Wilson now turns to Emanuel Swedenborg, to examine some of his work. It is a short chapter and he doesn’t have a lot to say about him. Most of us have heard of Swedenborg and his amazing visions of Heaven and Hell. The material pertaining to the Outsider and existentialism in his oeuvre is what we’re interested in here.
Wilson begins his examination by stating: “For the existentialist, truth is subjectivity; external events are neither true nor untrue, but unimportant.”1 Wilson is not concerned whether Swedenborg’s teachings about Heaven and Hell are true or untrue; his main thrust is subjectivity, withdrawing into oneself, as all Outsiders do, in order to apprehend truth. He writes:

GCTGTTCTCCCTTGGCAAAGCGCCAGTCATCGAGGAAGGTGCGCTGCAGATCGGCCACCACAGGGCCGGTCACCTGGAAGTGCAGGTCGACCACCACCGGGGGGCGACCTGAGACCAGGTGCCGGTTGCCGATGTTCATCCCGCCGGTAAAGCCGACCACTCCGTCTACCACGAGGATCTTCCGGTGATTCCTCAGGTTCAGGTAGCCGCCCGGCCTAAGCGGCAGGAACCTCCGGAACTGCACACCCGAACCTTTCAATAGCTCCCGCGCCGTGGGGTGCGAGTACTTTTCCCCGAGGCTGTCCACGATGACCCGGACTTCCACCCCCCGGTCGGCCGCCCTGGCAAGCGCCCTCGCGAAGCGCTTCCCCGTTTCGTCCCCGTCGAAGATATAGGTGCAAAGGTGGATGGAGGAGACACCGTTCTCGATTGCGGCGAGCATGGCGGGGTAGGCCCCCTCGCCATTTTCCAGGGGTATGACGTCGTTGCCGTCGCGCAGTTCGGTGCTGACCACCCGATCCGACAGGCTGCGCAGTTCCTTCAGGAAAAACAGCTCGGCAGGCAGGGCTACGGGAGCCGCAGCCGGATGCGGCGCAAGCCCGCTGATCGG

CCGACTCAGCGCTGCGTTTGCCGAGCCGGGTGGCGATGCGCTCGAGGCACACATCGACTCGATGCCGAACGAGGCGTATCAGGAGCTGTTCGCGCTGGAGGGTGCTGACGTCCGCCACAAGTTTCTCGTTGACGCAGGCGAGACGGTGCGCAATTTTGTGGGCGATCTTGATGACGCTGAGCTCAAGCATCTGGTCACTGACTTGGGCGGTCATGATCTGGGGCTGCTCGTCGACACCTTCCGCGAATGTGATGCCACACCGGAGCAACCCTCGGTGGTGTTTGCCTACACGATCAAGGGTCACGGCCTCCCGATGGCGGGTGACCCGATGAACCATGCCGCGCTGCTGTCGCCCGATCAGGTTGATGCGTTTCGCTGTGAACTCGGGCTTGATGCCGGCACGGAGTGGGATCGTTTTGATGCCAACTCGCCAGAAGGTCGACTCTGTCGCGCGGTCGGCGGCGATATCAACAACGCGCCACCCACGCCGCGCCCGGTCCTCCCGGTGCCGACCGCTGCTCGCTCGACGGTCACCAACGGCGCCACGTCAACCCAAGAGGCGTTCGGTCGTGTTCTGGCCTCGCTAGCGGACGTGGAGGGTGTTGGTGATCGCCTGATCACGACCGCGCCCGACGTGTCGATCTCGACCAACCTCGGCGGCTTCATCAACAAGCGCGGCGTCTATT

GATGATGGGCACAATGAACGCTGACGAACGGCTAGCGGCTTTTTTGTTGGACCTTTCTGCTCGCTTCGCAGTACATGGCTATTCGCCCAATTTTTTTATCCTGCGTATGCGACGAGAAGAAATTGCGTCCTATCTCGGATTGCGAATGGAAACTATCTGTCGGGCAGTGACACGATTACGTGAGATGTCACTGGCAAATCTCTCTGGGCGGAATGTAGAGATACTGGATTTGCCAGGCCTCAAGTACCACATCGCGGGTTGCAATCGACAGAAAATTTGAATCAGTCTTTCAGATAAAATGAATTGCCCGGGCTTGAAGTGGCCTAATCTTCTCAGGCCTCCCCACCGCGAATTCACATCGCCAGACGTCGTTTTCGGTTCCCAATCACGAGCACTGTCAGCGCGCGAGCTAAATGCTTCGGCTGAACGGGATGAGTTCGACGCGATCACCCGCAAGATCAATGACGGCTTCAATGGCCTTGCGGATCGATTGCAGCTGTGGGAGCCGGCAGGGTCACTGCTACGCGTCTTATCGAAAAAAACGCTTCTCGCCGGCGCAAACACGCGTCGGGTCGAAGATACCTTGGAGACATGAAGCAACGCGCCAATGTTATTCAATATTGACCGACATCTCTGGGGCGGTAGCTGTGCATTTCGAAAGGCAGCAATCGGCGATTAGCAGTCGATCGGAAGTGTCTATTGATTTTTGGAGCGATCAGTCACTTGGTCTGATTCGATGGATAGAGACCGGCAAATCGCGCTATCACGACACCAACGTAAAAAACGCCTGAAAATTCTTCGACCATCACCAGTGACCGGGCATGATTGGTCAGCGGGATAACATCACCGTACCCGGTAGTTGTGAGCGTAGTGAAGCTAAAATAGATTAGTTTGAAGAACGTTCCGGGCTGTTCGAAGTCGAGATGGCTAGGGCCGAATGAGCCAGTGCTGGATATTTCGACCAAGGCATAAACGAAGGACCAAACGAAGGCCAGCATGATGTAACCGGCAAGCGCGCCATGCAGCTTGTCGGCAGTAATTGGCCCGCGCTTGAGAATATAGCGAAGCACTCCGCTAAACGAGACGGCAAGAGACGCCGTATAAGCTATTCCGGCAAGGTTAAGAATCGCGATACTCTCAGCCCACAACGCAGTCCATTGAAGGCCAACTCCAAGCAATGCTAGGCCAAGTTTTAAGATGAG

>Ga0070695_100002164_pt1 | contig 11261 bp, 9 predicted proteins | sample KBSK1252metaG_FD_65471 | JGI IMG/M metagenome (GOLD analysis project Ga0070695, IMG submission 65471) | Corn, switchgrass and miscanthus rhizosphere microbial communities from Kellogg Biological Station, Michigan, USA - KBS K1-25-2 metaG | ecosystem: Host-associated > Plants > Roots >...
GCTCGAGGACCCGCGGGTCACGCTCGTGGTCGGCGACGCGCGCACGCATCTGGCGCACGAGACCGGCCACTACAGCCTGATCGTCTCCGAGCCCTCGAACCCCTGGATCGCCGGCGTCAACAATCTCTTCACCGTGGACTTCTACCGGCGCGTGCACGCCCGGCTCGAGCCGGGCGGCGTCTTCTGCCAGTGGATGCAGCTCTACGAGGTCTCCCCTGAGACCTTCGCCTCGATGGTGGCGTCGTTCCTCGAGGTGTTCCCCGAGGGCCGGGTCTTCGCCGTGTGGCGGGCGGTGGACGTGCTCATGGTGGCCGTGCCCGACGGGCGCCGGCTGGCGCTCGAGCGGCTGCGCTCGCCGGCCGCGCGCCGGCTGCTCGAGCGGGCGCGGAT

Wittgenstein summarised the Outsider’s position at the end of his Tractacus, where he said: The meaning of life must lie outside life.’ This means that there is no point whatever in deciding that the meaning of this ‘earthly life’ becomes defined by a continuation in a spirit world on the other side of the grave. Life is the interaction of spirit and matter. If ‘truth is subjectivity,’ then truth is approached by retreating from the region where spirit and matter interact (i.e. the world)…2
Swedenborg’s visionary journeys are completely secondary to his contention that “the mind must learn to be independent of the physical world.”3 On the other hand, “men should not hold the physical world in contempt (which is blasphemy), but they should not be enslaved by it, either.”4
One other thing to mention about Swedenborg, he really believed that humans are gods within themselves. Also, “he recognises the immense difficulties that prevent men from defeating their human-all-to-human stupidity and penetrating to that still centre.”5 He was one of the few who has.
Wilson, Colin. Religion and the Rebel. Houghton-Mifflin: Boston, 1957.
This post has been read 1899 times!